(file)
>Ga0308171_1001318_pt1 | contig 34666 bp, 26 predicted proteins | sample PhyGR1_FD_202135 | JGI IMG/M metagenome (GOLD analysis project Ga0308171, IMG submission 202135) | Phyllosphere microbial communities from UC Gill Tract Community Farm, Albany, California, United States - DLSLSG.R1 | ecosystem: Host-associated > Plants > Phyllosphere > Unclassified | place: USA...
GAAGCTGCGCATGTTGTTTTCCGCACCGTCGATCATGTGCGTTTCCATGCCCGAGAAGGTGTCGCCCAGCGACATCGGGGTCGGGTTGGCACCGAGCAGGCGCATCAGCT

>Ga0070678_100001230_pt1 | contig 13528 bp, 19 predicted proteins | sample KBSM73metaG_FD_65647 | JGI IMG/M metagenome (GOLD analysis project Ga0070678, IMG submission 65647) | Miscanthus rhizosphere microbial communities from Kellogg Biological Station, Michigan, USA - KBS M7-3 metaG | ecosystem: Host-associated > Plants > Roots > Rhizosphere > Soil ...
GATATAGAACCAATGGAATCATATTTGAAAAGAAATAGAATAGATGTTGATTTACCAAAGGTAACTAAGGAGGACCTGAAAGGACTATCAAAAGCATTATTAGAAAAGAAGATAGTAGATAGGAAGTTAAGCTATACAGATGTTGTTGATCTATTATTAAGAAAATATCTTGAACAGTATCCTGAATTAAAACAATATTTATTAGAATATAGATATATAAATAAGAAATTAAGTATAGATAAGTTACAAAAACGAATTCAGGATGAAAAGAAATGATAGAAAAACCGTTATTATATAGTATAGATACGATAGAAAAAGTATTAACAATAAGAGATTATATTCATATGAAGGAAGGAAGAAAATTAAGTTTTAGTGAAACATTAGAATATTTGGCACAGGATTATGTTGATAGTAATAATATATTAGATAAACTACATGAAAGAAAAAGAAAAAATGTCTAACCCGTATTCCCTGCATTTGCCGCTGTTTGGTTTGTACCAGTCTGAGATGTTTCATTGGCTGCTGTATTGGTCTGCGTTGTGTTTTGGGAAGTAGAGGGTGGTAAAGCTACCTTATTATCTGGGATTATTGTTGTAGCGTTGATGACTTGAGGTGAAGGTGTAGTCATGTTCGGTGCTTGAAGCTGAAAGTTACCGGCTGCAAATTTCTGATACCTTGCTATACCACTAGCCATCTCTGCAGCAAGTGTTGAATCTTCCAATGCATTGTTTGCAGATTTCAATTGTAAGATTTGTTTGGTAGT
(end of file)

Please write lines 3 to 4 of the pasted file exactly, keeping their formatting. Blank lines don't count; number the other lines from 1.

>Ga0070678_100001230_pt1 | contig 13528 bp, 19 predicted proteins | sample KBSM73metaG_FD_65647 | JGI IMG/M metagenome (GOLD analysis project Ga0070678, IMG submission 65647) | Miscanthus rhizosphere microbial communities from Kellogg Biological Station, Michigan, USA - KBS M7-3 metaG | ecosystem: Host-associated > Plants > Roots > Rhizosphere > Soil ...
GATATAGAACCAATGGAATCATATTTGAAAAGAAATAGAATAGATGTTGATTTACCAAAGGTAACTAAGGAGGACCTGAAAGGACTATCAAAAGCATTATTAGAAAAGAAGATAGTAGATAGGAAGTTAAGCTATACAGATGTTGTTGATCTATTATTAAGAAAATATCTTGAACAGTATCCTGAATTAAAACAATATTTATTAGAATATAGATATATAAATAAGAAATTAAGTATAGATAAGTTACAAAAACGAATTCAGGATGAAAAGAAATGATAGAAAAACCGTTATTATATAGTATAGATACGATAGAAAAAGTATTAACAATAAGAGATTATATTCATATGAAGGAAGGAAGAAAATTAAGTTTTAGTGAAACATTAGAATATTTGGCACAGGATTATGTTGATAGTAATAATATATTAGATAAACTACATGAAAGAAAAAGAAAAAATGTCTAACCCGTATTCCCTGCATTTGCCGCTGTTTGGTTTGTACCAGTCTGAGATGTTTCATTGGCTGCTGTATTGGTCTGCGTTGTGTTTTGGGAAGTAGAGGGTGGTAAAGCTACCTTATTATCTGGGATTATTGTTGTAGCGTTGATGACTTGAGGTGAAGGTGTAGTCATGTTCGGTGCTTGAAGCTGAAAGTTACCGGCTGCAAATTTCTGATACCTTGCTATACCACTAGCCATCTCTGCAGCAAGTGTTGAATCTTCCAATGCATTGTTTGCAGATTTCAATTGTAAGATTTGTTTGGTAGT